Legislators passed a record number of KLC initiatives during the 2022 Regular Session, and many of those bills take effect today. Measures that impact cities focus on issues such as improving recruitment and retention of quality public safety personnel, protecting city streets from overweight vehicles, and modifying open meeting requirements.
According to the Kentucky Constitution, new laws take effect 90 days after the adjournment of the legislature unless the bills have special effective dates, are general appropriation measures, or include emergency clauses to take effect immediately. Final adjournment of the 2022 session occurred April 14, which makes July 14 the effective date for most bills.
KLC initiatives that take effect today include:
House Bill 307 – Rep. Bart Rowland (R-Tompkinsville) sponsored the KLC initiative that updates investment guidelines for liability and workers’ compensation self-insurance groups and gives insurance pools options to diversify risk and enhance yields while protecting assets.
House Bill 335 – Rep. Adam Bowling (R-Middlesboro) sponsored the measure that ensures the governor appoints members to the Advisory Council for Recovery Ready Communities and Kentucky Law Enforcement Council (KLEC) from a list submitted by the organization the nominee is representing.
House Bill 351 – Rep. Deanna Frazier Gordon (R-Richmond) sponsored the measure that provides options for local governments that are required to provide a state agency records that were lost, damaged, or destroyed.
House Bill 399 – Rep. Josh Branscum (R-Russell Springs) sponsored the KLC initiative that increases to $150,000 the limit a city with no long-term debt must collect or spend to permit an annual audit exemption. The measure also allows cities that receive Local Government Economic Assistance Fund grants and municipal road aid to receive public comments at a regular meeting instead of requiring they hold a special hearing.
House Bill 414 – Rep. John Blanton (R-Salyersville) sponsored the measure to help cities recruit and retain quality police offices. The bill addresses several issues including adjusting the number of retired officers a department can rehire without paying required pension benefits, removing the maximum age for new hires, and allowing scheduling flexibility.
House Bill 453 – Rep. Jonathan Dixon (R-Corydon) sponsored the KLC initiative that provides local governments with the same protections already in statute for the state when selecting a successful bidder for contracts. The bill also codifies video teleconferencing practices public agencies have followed during the COVID-19 pandemic and allows a city legislative body to hold a closed session up to twice a year for a city manager’s performance evaluation.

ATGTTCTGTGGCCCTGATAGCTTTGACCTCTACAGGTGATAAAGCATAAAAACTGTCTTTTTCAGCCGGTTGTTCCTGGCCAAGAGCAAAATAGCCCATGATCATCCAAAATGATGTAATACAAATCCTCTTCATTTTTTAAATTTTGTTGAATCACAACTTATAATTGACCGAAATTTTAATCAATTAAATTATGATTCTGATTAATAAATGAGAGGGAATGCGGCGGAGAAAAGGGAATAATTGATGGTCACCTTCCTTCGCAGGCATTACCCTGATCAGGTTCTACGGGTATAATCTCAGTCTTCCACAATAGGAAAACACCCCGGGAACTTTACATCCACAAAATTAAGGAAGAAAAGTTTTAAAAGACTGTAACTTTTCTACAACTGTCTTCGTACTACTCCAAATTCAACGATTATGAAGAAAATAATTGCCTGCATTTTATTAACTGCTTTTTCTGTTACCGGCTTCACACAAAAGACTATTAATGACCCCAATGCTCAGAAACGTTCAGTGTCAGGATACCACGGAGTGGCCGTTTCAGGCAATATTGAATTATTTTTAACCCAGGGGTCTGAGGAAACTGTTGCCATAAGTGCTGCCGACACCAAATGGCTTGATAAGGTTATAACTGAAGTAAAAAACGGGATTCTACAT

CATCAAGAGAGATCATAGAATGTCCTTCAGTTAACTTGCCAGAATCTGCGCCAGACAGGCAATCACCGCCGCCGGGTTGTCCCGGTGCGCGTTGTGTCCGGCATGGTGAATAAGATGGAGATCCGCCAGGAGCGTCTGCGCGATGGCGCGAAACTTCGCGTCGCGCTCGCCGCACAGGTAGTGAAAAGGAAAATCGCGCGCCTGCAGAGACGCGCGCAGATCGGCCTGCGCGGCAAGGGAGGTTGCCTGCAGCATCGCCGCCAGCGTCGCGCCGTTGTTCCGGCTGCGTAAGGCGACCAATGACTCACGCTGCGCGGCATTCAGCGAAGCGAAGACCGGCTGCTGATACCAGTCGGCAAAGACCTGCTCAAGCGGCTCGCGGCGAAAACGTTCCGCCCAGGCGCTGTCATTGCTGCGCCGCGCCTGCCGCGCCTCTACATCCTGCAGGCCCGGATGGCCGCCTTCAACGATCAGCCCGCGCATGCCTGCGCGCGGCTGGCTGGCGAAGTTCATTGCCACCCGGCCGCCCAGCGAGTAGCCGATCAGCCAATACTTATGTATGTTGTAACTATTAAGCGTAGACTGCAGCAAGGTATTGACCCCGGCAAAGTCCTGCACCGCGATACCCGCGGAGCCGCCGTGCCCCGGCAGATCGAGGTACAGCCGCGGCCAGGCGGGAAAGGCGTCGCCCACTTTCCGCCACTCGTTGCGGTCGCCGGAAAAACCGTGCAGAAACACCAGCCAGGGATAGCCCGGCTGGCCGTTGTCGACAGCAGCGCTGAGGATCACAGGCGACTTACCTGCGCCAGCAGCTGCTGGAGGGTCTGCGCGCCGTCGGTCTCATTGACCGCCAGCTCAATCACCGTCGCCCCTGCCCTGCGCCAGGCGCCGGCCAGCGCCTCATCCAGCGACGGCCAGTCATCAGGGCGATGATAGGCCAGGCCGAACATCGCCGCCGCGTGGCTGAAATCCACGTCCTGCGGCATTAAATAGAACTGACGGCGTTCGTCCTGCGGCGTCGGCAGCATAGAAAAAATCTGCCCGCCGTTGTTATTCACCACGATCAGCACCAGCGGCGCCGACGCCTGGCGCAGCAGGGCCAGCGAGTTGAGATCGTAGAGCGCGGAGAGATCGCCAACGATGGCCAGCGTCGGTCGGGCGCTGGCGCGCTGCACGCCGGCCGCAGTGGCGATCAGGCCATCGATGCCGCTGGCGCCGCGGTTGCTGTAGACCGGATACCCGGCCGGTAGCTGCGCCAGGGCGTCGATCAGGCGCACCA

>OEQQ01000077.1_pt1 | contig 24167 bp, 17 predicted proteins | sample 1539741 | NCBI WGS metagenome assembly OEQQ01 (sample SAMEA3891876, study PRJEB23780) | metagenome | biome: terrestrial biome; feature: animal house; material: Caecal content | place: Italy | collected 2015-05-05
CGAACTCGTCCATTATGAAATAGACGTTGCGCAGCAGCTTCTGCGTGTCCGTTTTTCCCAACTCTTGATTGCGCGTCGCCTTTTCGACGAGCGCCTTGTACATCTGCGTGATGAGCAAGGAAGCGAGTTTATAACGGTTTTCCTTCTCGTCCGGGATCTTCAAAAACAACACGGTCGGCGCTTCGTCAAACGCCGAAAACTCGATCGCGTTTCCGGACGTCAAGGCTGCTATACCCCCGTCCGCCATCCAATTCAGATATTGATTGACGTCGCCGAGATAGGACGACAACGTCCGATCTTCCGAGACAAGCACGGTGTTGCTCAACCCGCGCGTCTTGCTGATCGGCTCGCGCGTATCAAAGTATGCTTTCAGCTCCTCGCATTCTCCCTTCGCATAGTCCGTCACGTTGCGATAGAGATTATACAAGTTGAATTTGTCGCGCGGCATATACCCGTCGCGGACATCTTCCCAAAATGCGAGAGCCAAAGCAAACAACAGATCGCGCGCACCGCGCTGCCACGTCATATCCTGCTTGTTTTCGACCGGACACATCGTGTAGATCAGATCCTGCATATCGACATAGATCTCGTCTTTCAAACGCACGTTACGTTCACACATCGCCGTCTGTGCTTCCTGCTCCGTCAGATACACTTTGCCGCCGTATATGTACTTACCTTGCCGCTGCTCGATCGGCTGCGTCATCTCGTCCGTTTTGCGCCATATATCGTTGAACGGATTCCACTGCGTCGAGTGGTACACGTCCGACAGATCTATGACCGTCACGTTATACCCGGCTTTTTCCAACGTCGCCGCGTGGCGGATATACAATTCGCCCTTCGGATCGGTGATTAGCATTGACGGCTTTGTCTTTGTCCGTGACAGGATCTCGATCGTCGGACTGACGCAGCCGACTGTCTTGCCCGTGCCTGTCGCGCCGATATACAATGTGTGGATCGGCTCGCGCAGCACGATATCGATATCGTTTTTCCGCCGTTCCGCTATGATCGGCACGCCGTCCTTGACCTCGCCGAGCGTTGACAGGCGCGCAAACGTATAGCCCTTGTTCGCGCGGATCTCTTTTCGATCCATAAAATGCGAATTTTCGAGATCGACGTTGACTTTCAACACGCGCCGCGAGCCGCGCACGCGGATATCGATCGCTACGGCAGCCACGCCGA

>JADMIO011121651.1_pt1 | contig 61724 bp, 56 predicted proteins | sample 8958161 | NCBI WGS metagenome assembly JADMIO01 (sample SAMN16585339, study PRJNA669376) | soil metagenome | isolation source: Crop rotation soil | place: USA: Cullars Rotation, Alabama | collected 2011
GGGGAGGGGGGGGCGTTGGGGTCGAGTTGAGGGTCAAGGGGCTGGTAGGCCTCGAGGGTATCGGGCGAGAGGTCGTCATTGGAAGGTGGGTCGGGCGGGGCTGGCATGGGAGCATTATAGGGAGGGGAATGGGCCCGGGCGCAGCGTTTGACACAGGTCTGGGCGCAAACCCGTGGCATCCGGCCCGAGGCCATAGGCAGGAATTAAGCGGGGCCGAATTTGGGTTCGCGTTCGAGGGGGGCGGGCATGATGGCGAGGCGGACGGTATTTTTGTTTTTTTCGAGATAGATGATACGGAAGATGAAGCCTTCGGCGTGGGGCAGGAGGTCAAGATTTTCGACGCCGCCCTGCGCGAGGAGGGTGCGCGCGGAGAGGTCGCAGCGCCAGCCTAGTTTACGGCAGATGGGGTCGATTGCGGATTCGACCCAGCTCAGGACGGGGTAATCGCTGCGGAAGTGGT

House Bill 536 – Rep. Scott Sharp (R-Ashland) sponsored the measure that ensures the City of Ashland has the same alcohol regulatory options as other cities. The legislation also allows caterers in wet areas to serve alcohol at events in a moist territory if at least 10% of the caterer’s receipts come from food sales.
House Bill 565 – Rep. Kimberly Moser (R-Taylor Mill) sponsored the bill that requires the Department of Criminal Justice Training (DOCJT) to promulgate administrative regulations by Sept. 1 to offer some basic training and annual in-service courses online. The bill also ensures veterans do not lose their GI education benefits.
House Bill 607 – Rep. Adam Koenig (R-Erlanger) filed the bill that includes KLC initiative language clarifying that racetrack extensions must pay local occupational license fees.
House Bill 777 – Rep. Ken Fleming (R-Louisville) sponsored the KLC initiative that addresses emergency medical services (EMS) issues, which includes the need for a city or county to operate an emergency ambulance transport service without a certificate of need (CON).
Senate Bill 64 – Sen. Mike Wilson (R-Bowling Green) sponsored the KLC initiative that provides confidentiality protections for local first responder peer counseling groups. The measure also creates the Task Force for Public Safety Peer Support Best Practices to develop recommendations.
Senate Bill 106 – Sen. Robby Mills (R-Henderson) sponsored the measure that offers an administrative solution for inactive cities. The bill creates a process by which the Department for Local Government can dissolve cities with no elected officials that do not collect funds.
Senate Bill 112 – Sen. Wil Schroder (R-Wilder) sponsored the KLC initiative that removes redundant filings with the secretary of state when cities amend interlocal agreements solely to add or remove parties.
Senate Bill 124 – Sen. Phillip Wheeler (R-Pikeville) sponsored the measure that includes language from Sen. Mike Nemes (R-Shepherdsville) to help protect city streets from overweight vehicles.
Senate Bill 152 – Sen. Stephen West (R-Paris) sponsored the measure to help local government officials transition their solid waste management services to a private company.
Senate Bill 176 – Sen. Whitney Westerfield (R-Crofton) sponsored the bill that addresses facial recognition technology and its uses by law enforcement in Kentucky.
Senate Bill 209 – Sen. Mike Nemes (R-Shepherdsville) sponsored the measure that includes language to help local governments retain experienced employees including first responders. Rep. Kevin Bratcher (R-Louisville) added language that allows hazardous and nonhazardous duty retirees who choose to work beyond retirement to earn enhanced health benefits.
Many other new laws will influence municipal governments and focus on issues such as retirements, economic development, and local government administration. The 2022 Legislative Update includes an in-depth analysis of all legislation passed this year that impacts cities. Click here to read or download a copy.